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Saturday, February 6, 2016

Researching PBL Projects- February 6, 2016

Over the past week I have been searching for ideas for my very first PBL project.  In the process, I have noticed a couple of things.  First, the amount of PBL ideas and the variety of these projects is overwhelming.   There really are no limits in what a classroom teacher can do with the methodology.  I also notice there are more projects geared toward STEM and the sciences than the humanities.  Perhaps this is just my own bias at play but regardless of which website I looked at, there always seemed a separate section for STEM projects.  This doesn’t bother me but as a Social Studies teacher, I noticed fewer potential ideas in my discipline than in others.  


Now that I am exploring these project ideas online, I truly get the sense that PBL will be a good match for my teaching style.  I really don’t like to stand and deliver for very long.  And I work very hard to keep my students engaged.  I try to switch things up activities often during an 80 minute class.  I focus a lot on relationship building so I know my students well and this allows me to have a positive and focused learning environment.  I think all these teaching traits of mine will lend themselves to finding success using PBL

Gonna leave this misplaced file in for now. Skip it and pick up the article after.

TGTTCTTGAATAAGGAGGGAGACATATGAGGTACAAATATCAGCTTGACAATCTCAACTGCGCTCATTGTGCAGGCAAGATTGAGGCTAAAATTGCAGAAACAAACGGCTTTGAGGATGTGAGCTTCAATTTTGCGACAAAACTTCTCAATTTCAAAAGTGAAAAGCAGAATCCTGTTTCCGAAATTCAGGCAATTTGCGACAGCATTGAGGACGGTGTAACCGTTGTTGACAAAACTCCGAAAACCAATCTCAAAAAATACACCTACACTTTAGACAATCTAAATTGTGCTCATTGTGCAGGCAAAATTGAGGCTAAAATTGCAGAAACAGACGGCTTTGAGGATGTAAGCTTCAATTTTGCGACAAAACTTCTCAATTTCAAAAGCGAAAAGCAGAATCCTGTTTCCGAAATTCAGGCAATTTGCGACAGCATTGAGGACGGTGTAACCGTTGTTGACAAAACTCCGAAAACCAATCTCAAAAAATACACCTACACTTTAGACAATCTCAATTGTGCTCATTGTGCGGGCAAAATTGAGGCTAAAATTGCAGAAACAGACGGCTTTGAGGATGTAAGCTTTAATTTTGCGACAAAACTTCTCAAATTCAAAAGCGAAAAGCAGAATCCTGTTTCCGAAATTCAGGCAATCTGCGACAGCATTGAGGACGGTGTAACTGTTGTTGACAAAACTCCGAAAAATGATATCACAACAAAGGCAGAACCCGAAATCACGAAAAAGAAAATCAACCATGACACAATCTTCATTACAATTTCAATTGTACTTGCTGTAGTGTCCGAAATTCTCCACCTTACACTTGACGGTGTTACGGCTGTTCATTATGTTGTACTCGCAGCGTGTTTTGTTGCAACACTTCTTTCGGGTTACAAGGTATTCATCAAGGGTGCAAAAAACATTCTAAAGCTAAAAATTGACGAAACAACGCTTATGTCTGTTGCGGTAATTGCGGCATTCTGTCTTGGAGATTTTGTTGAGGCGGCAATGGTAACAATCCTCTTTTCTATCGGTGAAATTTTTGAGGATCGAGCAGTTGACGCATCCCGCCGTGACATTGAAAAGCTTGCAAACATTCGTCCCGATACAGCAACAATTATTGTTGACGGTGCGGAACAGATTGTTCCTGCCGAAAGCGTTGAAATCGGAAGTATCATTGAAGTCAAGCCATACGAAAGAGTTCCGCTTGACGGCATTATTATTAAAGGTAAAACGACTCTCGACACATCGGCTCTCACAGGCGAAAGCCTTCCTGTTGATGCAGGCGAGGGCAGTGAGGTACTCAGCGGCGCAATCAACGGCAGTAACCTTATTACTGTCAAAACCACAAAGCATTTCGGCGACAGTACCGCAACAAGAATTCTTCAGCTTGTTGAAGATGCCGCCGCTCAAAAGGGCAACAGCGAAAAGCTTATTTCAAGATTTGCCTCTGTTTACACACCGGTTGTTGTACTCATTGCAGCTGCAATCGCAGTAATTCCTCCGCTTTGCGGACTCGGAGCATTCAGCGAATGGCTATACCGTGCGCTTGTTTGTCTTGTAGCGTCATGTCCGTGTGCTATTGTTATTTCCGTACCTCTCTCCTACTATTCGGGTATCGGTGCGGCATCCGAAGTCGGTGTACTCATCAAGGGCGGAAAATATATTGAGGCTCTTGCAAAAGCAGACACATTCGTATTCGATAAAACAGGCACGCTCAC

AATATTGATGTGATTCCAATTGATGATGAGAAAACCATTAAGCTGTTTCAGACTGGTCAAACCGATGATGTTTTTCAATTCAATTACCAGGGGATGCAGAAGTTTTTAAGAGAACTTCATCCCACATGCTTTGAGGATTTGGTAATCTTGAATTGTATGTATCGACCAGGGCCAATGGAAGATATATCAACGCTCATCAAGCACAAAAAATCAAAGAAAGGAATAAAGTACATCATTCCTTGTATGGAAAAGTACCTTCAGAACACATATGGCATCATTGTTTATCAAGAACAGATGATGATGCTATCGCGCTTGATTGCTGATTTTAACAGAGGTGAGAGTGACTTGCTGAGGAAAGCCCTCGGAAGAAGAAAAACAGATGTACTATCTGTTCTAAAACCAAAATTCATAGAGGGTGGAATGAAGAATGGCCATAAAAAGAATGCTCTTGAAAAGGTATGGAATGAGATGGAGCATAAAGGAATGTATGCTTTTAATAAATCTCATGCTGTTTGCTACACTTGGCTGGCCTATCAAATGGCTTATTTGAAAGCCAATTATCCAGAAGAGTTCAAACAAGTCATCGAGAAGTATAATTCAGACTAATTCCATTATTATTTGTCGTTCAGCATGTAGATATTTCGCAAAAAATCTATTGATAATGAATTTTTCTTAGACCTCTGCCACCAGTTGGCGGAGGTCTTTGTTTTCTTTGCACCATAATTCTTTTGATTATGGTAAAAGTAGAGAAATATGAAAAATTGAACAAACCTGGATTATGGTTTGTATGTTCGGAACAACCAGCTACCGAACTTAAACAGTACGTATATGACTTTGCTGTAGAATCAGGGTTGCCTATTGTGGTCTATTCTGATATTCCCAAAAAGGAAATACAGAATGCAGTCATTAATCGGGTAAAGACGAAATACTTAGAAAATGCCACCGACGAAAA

I have been contemplating a few project ideas and have been asking for input from my colleagues.  Around coffee in the mornings, we have brainstormed project ideas on “how to have a revolution”, “how to be a dictator”, etc but none of these seemed to have the staying power needed for a strong driving question.  I am leaning toward a project that is geared towards the political realm of social studies though.  The driving question I am thinking of, will lend itself to sustained inquiry and will help my students understand many if not most of the learning outcomes of our political unit of study in Grade 12 social studies.  The question I am seriously considering is, “How do you overthrow a government  and then maintain power”.  The additional questions that this topic fuels would create engaging learning.  For example, why would we want to overthrow a government?  What overthrow really mean?  What methods are available to the people to rid themselves of a government?  What kind of government structure would you replace it with?  I still have many things to figure out but I really think I can make this idea work.